Avast launched its annual Threat Landscape Report, detailing the biggest security trends facing consumers in 2019 as collected by the Avast Threat Labs team.
“This year, we celebrated the 30th anniversary of the World Wide Web. Fast forward thirty years and the threat landscape is exponentially more complex, and the available attack surface is growing faster than it has at any other point in the history of technology,” commented Ondrej Vlcek, President of Consumer at Avast.
Amid a maelstrom of cybersecurity threats and rampant hacking attempts that leverage the power of the IoT against itself, organizations are forced to realize that they are on the losing side of this war.
As such, market vendors have no choice but to enhance their cybersecurity arsenal with more sophisticated tools which allow a deeper understanding of their users, devices, and systems. This will drive the security analytics market toward an impressive revenue of $12 billion by 2024, according to ABI Research.
Singapore Airlines (SIA) says a software glitch was the cause of a data breach that affected 285 members of its frequent flyer programme, compromising various personal information including passport and flight details.
The “software bug” surfaced after changes were made to the Singapore carrier’s website on January 4 and enabled some of its Krisflyer members to view information belonging to other travellers, SIA told ZDNet in an email.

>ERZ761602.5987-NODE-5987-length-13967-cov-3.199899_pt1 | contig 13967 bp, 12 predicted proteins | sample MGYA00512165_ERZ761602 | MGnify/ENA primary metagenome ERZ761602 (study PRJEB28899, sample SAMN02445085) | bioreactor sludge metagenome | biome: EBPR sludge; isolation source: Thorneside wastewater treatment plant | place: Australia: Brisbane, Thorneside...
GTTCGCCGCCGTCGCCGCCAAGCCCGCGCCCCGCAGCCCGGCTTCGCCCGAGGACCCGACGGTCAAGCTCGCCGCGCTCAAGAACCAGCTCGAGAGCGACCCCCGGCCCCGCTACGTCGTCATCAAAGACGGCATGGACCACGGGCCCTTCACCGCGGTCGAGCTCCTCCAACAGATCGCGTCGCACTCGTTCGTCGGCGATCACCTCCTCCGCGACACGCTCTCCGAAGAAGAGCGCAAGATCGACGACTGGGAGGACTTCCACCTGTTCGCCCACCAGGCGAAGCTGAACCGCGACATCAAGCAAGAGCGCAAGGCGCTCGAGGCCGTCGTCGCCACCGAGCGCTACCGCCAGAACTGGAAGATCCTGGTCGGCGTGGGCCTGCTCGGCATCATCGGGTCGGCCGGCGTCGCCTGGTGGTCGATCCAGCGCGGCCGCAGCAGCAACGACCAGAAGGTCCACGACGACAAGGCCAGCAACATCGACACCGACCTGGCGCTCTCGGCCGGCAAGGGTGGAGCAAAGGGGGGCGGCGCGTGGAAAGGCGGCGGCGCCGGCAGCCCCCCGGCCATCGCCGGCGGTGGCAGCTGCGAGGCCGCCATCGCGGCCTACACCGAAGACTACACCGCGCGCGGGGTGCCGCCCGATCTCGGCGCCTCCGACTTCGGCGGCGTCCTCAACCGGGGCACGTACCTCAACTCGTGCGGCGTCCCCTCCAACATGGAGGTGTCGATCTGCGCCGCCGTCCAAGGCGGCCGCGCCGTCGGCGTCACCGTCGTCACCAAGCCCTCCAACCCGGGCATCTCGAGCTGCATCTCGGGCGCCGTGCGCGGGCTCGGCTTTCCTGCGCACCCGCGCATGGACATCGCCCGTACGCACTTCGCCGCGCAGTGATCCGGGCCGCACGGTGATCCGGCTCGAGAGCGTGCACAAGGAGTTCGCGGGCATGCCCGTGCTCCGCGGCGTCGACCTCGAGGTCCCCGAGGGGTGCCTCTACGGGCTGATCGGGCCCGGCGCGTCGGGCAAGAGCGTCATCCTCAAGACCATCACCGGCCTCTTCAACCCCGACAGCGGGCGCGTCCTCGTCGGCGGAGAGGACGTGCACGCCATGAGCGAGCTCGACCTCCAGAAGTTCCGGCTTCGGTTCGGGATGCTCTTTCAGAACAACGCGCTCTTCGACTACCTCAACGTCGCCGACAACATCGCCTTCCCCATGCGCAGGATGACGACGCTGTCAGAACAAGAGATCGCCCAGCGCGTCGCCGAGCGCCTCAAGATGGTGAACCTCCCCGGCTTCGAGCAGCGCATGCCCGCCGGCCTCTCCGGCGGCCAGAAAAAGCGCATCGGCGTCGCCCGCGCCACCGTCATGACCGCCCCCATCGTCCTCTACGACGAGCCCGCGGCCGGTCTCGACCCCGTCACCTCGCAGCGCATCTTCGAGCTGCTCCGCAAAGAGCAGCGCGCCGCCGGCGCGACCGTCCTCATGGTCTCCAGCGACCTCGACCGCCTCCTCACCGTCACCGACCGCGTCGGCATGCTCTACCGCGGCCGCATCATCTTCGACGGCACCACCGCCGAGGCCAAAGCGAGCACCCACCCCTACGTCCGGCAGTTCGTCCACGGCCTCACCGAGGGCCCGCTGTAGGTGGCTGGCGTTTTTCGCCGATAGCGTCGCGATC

Read more about the Singapore Airlines data breach on ZDNet.
A group of hackers has published the personal details of hundreds of German politicians, but also German artists and local YouTube celebrities.
The data was uploaded online and later promoted via Twitter, starting a few days before the Christmas holiday. The source of the data appears to be the victims’ smartphones. Details about how the data was stolen and exfiltrated from infected phones remain unclear, at the time of writing. According to German news outlets [1, 2, 3], the leaked data contains names, home addresses, phone numbers, email addresses, photo IDs, personal photos, and personal chat histories.
Read more about the disturbing data leak on ZDNet.
The website of Luas, the tram system operating in Ireland’s capital city of Dublin, has been taken offline this morning after hackers defaced the site and demanded a ransom be paid within five days.
Early morning visitors to the website were greeted with a message from the hackers, claiming that data had been stolen from operator Transdev Ireland, and would be published on the internet unless a ransom demand of one Bitcoin (approximately 3,300 Euros or US $3,800) was paid. In the message, the hackers claim that they previously contacted the tram operator about security vulnerabilities and were aggrieved that they received no response.
Read more about the attack on the Luas website on Tripwire.